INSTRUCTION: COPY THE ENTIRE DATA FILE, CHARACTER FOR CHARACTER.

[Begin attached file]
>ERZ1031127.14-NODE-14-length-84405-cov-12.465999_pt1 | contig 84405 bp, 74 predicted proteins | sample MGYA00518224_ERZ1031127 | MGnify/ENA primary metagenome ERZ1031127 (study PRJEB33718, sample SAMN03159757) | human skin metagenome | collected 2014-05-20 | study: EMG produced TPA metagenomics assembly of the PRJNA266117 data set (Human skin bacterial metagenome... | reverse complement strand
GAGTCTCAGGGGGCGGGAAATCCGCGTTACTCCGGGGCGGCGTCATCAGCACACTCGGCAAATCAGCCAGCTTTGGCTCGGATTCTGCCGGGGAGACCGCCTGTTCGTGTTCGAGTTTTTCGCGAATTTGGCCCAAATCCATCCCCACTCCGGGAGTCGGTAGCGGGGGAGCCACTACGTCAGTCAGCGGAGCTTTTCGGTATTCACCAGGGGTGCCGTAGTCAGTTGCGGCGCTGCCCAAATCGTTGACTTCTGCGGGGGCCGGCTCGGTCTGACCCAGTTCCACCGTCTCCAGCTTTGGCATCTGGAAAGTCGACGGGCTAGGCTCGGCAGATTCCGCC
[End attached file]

>ERZ1031127.14-NODE-14-length-84405-cov-12.465999_pt1 | contig 84405 bp, 74 predicted proteins | sample MGYA00518224_ERZ1031127 | MGnify/ENA primary metagenome ERZ1031127 (study PRJEB33718, sample SAMN03159757) | human skin metagenome | collected 2014-05-20 | study: EMG produced TPA metagenomics assembly of the PRJNA266117 data set (Human skin bacterial metagenome... | reverse complement strand
GAGTCTCAGGGGGCGGGAAATCCGCGTTACTCCGGGGCGGCGTCATCAGCACACTCGGCAAATCAGCCAGCTTTGGCTCGGATTCTGCCGGGGAGACCGCCTGTTCGTGTTCGAGTTTTTCGCGAATTTGGCCCAAATCCATCCCCACTCCGGGAGTCGGTAGCGGGGGAGCCACTACGTCAGTCAGCGGAGCTTTTCGGTATTCACCAGGGGTGCCGTAGTCAGTTGCGGCGCTGCCCAAATCGTTGACTTCTGCGGGGGCCGGCTCGGTCTGACCCAGTTCCACCGTCTCCAGCTTTGGCATCTGGAAAGTCGACGGGCTAGGCTCGGCAGATTCCGCC